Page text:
DHAKA, Bangladesh – Dozens of people were killed after a devastating blaze raced through a garment factory that supplies major multinationals such as Gap and JCPenney near Bangladesh's capital.
Many of the dead included trapped workers who jumped from the smoldering building engulfed by flames, witnesses at the scene said.
Fire official Golam Mostafa said the fire Tuesday started in a 10-story factory owned by local business giant Ha-Meem Group in the Ashulia industrial zone, just outside Dhaka. It was not immediately clear what caused the blaze, and the government ordered an investigation.
Interior Minister Shahara Khatun said after visiting the site her ministry would probe whether it was related to recent violent protests at textile factories over wages.
Monir Hossain, a local journalist at the scene, told The Associated Press the blaze broke out on the two upper floors during lunch break. A gate on a stairwell was locked, trapping people inside the factory, which mainly produces T-shirts for international brands, he quoted witnesses as saying.
Another journalist, Rafiqul Islam, said he saw at least 25 bodies being loaded onto ambulances.
Diganta television reported at least 27 people died and more than 100 were injured. ATN News also said rescuers recovered 27 bodies.
Officials predicted the death toll would rise, said Islam.
A witness named Kader said he saw 50 to 60 people jumping off the 10th floor to escape the raging blaze, according to Associated Press Television News. Kader like many Bangladeshis uses one name.
Factory worker Mohammad Atiq said by phone from the scene that he saw at least five people die after leaping off the upper floors.
About 13,000 people work at the factory on shifts each day, though most were outside buying lunch when the fire started, Islam said.
Soldiers and police cordoned off the building as firefighters continued their search. By Tuesday evening, the fire was under control, said fire department's Deputy Director Abdur Rashid.
The company and the Bangladesh Garment Manufacturers and Exporters Association announced they would provide 100,000 takas ($1,370) in compensation to each family of the dead and pay for the treatment of the injured.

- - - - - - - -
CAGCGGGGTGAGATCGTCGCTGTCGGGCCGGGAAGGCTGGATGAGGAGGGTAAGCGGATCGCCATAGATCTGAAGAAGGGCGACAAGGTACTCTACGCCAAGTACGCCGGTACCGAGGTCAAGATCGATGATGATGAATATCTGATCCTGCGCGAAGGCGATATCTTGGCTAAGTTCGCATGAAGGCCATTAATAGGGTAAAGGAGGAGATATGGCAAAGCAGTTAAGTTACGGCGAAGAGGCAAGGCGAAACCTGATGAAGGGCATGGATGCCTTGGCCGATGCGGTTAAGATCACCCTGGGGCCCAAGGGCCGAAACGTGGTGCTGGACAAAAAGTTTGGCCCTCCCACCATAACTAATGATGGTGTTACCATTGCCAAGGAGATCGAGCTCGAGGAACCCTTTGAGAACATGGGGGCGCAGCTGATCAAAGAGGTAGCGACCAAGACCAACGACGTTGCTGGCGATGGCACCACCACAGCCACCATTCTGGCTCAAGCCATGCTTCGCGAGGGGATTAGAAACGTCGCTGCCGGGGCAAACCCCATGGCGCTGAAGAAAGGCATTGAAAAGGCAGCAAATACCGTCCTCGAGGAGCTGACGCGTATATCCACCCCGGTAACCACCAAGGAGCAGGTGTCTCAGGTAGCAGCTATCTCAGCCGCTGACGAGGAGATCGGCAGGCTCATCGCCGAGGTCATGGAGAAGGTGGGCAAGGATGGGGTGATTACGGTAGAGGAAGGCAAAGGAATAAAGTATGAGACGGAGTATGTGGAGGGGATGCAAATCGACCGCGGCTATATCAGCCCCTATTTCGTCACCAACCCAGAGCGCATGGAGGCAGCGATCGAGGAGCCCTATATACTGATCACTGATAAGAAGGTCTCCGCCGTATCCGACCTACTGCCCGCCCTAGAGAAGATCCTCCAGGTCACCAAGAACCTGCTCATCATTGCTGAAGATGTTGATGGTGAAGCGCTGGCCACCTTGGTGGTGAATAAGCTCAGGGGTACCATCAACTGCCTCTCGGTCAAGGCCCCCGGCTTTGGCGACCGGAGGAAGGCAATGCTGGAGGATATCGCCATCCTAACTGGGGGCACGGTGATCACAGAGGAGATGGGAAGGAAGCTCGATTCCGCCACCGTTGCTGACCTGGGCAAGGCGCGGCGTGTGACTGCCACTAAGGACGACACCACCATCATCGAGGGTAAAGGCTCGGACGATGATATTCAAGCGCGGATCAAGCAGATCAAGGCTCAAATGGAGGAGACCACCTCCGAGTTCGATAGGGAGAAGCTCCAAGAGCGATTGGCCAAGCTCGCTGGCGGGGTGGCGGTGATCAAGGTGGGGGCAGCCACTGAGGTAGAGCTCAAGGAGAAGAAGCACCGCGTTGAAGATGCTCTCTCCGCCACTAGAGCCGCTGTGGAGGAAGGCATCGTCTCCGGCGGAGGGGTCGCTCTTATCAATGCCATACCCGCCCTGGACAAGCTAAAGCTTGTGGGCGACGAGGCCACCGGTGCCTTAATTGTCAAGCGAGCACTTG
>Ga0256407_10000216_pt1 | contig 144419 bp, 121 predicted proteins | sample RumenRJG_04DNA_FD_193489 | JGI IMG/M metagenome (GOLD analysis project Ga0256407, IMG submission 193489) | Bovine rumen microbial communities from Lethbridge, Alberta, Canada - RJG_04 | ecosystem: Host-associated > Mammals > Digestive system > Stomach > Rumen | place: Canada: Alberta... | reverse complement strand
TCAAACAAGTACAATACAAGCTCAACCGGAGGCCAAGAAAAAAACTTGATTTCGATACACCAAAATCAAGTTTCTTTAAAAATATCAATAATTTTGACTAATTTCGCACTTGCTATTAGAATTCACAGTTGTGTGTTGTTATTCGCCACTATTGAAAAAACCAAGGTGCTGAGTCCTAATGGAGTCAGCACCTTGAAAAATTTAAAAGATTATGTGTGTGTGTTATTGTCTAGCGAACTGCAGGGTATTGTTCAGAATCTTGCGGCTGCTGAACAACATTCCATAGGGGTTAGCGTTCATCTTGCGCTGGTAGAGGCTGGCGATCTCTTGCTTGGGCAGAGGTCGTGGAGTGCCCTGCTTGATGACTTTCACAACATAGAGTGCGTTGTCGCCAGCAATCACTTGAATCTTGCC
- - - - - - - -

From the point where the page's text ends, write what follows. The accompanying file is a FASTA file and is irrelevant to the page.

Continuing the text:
Workers' safety in the rapidly growing textile industry is a major concern but in recent years has improved, the association said.
Labor rights groups say safety standards are still inadequate in many factories.
In February, a fire at a sweater factory just outside Dhaka killed 21 people and injured dozens.
Bangladesh has about 4,000 garment factories that export more than $10 billion worth of products a year, mainly to the United States and Europe. Customers include Wal-Mart, Tesco, H&M, Zara, Carrefour, Gap, Metro, JCPenney, Marks & Spencer, Kohl's, Levi Strauss and Tommy Hilfiger.
Recent protests by low-paid garment workers have gripped the country. Workers demanding the implementation of a new minimum wage clashed with police at an industrial zone in southeastern Bangladesh on Sunday, leaving up to three people dead and 100 hurt.
Authorities opened fire and used tear gas after thousands of workers attacked factories and smashed vehicles at the Chittagong Export Processing Zone. The zone — 135 miles (215 kilometers) southeast of Dhaka — houses about 70 foreign companies that mainly manufacture garments, shoes and bicycles, and employ about 150,000 workers.
Smaller protests have taken place around Dhaka. On Sunday, workers in the capital blocked a busy road and set two vehicles on fire, police said.
Garment workers in Bangladesh are among the lowest-paid in the world, according to the International Trade Union Confederation, a Vienna-based labor rights group.
In the first increase since 2006, the government in July raised the official minimum wage to 3,000 takas ($45) a month from 1,662 takas ($25). The new pay structure took effect in November, but workers say many factories haven't implemented it yet.
APTN cameraman Al Emrun Gorjon contributed to this report.